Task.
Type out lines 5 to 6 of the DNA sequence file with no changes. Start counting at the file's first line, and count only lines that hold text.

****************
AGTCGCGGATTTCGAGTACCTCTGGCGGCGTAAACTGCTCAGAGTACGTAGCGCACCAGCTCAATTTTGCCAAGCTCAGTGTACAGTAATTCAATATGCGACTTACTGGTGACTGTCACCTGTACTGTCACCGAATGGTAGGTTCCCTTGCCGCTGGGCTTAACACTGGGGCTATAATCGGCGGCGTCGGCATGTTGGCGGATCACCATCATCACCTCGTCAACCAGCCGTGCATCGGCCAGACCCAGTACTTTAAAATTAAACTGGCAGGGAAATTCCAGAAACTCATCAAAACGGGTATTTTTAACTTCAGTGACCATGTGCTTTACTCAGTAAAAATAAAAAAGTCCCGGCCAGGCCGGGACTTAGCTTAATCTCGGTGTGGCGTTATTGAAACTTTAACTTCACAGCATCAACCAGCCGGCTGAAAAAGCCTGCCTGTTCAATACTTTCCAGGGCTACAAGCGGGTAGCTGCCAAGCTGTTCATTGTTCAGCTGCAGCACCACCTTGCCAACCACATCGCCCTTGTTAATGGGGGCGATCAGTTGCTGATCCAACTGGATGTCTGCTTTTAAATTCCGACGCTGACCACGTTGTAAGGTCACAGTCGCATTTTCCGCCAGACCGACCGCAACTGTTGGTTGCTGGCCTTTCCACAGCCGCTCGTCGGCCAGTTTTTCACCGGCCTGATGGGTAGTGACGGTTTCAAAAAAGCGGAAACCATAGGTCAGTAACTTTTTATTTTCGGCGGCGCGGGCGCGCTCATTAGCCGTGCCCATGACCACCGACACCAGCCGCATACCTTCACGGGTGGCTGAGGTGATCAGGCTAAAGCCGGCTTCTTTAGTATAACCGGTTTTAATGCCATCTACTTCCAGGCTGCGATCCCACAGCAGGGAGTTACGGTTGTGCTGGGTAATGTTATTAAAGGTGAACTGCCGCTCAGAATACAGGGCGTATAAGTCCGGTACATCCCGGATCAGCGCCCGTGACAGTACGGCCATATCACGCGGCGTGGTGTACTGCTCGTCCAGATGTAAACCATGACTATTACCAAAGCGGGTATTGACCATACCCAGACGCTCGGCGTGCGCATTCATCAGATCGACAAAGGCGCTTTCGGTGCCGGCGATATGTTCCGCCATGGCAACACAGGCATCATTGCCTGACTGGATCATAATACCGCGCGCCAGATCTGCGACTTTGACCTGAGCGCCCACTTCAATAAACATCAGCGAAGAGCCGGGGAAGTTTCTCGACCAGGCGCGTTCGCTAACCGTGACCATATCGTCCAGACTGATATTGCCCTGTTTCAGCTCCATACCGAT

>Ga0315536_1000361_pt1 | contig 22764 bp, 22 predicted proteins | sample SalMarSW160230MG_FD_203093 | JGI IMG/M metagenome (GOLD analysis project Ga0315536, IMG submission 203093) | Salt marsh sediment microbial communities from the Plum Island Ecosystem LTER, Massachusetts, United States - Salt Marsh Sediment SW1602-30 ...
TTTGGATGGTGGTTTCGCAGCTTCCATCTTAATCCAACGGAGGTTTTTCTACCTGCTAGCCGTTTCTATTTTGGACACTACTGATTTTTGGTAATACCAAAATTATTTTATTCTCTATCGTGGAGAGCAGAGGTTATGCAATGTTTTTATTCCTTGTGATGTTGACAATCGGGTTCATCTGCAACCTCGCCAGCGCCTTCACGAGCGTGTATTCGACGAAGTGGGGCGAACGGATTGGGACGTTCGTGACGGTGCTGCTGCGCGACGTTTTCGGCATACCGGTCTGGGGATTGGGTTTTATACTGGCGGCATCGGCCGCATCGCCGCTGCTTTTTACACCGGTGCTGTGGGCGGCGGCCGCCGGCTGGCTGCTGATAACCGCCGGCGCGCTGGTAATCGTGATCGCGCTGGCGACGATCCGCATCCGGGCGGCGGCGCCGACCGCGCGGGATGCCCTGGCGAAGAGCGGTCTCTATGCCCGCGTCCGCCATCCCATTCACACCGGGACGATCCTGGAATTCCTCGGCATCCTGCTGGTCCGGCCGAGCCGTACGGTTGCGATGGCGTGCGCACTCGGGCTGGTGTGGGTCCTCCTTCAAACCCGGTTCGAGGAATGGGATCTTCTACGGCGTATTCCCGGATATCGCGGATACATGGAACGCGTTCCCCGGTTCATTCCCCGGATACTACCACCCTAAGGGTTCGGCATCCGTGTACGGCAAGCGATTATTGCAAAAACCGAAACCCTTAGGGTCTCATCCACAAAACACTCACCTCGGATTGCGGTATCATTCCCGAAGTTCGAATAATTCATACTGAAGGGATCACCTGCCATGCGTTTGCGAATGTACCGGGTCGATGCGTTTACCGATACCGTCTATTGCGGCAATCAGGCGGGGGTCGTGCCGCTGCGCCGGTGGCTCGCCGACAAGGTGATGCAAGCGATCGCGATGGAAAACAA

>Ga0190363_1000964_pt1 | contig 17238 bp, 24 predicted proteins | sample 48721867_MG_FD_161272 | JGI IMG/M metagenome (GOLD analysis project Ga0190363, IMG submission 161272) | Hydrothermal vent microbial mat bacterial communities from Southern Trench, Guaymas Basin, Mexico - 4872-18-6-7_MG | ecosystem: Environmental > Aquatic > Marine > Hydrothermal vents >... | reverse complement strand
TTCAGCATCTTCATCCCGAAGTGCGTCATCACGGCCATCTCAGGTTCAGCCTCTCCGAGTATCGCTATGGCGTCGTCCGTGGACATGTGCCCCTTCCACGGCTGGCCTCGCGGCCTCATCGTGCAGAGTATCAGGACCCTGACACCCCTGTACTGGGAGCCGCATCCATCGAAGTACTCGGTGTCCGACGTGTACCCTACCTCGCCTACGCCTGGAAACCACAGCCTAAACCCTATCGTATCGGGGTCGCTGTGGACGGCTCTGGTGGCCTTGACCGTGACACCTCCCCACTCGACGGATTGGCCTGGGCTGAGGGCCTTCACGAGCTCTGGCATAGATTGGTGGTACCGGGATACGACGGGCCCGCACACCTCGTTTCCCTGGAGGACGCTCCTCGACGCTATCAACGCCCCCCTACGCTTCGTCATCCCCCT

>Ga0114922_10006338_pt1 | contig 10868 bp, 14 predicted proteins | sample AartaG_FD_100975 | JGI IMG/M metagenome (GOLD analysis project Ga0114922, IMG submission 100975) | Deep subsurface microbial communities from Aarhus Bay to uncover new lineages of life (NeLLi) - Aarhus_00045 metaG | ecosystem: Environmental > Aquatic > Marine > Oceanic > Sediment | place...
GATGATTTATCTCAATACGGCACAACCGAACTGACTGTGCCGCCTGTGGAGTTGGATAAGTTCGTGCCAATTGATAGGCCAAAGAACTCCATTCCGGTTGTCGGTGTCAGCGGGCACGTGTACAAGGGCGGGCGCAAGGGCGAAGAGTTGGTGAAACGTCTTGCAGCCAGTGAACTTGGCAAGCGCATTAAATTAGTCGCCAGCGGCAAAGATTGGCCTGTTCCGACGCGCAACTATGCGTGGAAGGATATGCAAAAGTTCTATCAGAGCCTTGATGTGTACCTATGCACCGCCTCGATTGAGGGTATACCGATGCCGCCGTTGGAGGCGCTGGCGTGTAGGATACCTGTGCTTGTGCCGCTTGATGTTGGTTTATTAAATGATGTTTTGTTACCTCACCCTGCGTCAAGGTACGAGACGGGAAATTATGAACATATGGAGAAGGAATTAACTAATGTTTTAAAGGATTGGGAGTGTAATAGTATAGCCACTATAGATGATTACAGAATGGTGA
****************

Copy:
TTCAGCATCTTCATCCCGAAGTGCGTCATCACGGCCATCTCAGGTTCAGCCTCTCCGAGTATCGCTATGGCGTCGTCCGTGGACATGTGCCCCTTCCACGGCTGGCCTCGCGGCCTCATCGTGCAGAGTATCAGGACCCTGACACCCCTGTACTGGGAGCCGCATCCATCGAAGTACTCGGTGTCCGACGTGTACCCTACCTCGCCTACGCCTGGAAACCACAGCCTAAACCCTATCGTATCGGGGTCGCTGTGGACGGCTCTGGTGGCCTTGACCGTGACACCTCCCCACTCGACGGATTGGCCTGGGCTGAGGGCCTTCACGAGCTCTGGCATAGATTGGTGGTACCGGGATACGACGGGCCCGCACACCTCGTTTCCCTGGAGGACGCTCCTCGACGCTATCAACGCCCCCCTACGCTTCGTCATCCCCCT

>Ga0114922_10006338_pt1 | contig 10868 bp, 14 predicted proteins | sample AartaG_FD_100975 | JGI IMG/M metagenome (GOLD analysis project Ga0114922, IMG submission 100975) | Deep subsurface microbial communities from Aarhus Bay to uncover new lineages of life (NeLLi) - Aarhus_00045 metaG | ecosystem: Environmental > Aquatic > Marine > Oceanic > Sediment | place...